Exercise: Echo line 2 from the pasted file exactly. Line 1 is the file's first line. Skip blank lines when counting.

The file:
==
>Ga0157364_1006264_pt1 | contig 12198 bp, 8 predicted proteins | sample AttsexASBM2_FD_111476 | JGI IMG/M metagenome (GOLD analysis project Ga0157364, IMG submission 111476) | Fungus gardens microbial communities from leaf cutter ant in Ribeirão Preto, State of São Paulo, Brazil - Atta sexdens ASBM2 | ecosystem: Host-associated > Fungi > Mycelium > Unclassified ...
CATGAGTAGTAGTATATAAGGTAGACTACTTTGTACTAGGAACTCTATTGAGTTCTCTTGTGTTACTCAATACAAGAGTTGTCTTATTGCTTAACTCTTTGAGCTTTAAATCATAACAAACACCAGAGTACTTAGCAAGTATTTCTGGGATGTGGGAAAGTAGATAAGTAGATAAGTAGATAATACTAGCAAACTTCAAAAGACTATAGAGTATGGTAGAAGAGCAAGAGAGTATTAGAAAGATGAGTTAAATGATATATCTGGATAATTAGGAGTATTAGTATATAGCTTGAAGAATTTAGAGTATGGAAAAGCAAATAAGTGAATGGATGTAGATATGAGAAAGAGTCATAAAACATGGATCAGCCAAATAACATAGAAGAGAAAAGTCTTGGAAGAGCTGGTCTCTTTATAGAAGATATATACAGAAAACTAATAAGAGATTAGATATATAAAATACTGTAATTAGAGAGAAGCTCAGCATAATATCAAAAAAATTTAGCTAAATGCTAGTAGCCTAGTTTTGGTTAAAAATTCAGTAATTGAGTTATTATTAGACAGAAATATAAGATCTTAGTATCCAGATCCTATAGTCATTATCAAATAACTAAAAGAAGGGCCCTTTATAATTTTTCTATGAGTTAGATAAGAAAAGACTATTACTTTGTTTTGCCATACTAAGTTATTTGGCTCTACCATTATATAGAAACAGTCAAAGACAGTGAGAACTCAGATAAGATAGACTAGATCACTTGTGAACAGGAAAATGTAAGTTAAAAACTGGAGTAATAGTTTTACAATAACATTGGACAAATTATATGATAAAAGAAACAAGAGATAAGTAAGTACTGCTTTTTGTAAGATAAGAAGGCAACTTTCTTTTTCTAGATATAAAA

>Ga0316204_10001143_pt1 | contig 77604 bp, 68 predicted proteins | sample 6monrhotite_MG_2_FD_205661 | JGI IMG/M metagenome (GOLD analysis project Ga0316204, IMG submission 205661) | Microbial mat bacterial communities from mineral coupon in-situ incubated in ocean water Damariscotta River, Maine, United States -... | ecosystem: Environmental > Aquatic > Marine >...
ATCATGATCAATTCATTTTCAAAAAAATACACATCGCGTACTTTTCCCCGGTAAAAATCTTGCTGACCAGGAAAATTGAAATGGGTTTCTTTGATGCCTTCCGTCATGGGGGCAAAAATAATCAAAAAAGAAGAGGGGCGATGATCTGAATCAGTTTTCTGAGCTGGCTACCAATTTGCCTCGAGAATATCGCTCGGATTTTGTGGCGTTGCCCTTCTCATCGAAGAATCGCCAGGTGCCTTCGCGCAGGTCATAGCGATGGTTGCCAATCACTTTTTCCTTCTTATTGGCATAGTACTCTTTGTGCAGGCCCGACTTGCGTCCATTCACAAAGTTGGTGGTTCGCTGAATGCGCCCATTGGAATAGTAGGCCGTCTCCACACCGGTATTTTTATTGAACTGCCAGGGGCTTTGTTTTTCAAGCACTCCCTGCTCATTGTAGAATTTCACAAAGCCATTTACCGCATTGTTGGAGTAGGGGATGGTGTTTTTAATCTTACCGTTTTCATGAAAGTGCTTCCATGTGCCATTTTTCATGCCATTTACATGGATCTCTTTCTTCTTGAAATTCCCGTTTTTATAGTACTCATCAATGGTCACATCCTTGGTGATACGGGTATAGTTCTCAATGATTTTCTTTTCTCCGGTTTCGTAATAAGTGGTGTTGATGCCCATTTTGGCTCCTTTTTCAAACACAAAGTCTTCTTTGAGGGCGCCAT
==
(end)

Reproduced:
CATGAGTAGTAGTATATAAGGTAGACTACTTTGTACTAGGAACTCTATTGAGTTCTCTTGTGTTACTCAATACAAGAGTTGTCTTATTGCTTAACTCTTTGAGCTTTAAATCATAACAAACACCAGAGTACTTAGCAAGTATTTCTGGGATGTGGGAAAGTAGATAAGTAGATAAGTAGATAATACTAGCAAACTTCAAAAGACTATAGAGTATGGTAGAAGAGCAAGAGAGTATTAGAAAGATGAGTTAAATGATATATCTGGATAATTAGGAGTATTAGTATATAGCTTGAAGAATTTAGAGTATGGAAAAGCAAATAAGTGAATGGATGTAGATATGAGAAAGAGTCATAAAACATGGATCAGCCAAATAACATAGAAGAGAAAAGTCTTGGAAGAGCTGGTCTCTTTATAGAAGATATATACAGAAAACTAATAAGAGATTAGATATATAAAATACTGTAATTAGAGAGAAGCTCAGCATAATATCAAAAAAATTTAGCTAAATGCTAGTAGCCTAGTTTTGGTTAAAAATTCAGTAATTGAGTTATTATTAGACAGAAATATAAGATCTTAGTATCCAGATCCTATAGTCATTATCAAATAACTAAAAGAAGGGCCCTTTATAATTTTTCTATGAGTTAGATAAGAAAAGACTATTACTTTGTTTTGCCATACTAAGTTATTTGGCTCTACCATTATATAGAAACAGTCAAAGACAGTGAGAACTCAGATAAGATAGACTAGATCACTTGTGAACAGGAAAATGTAAGTTAAAAACTGGAGTAATAGTTTTACAATAACATTGGACAAATTATATGATAAAAGAAACAAGAGATAAGTAAGTACTGCTTTTTGTAAGATAAGAAGGCAACTTTCTTTTTCTAGATATAAAA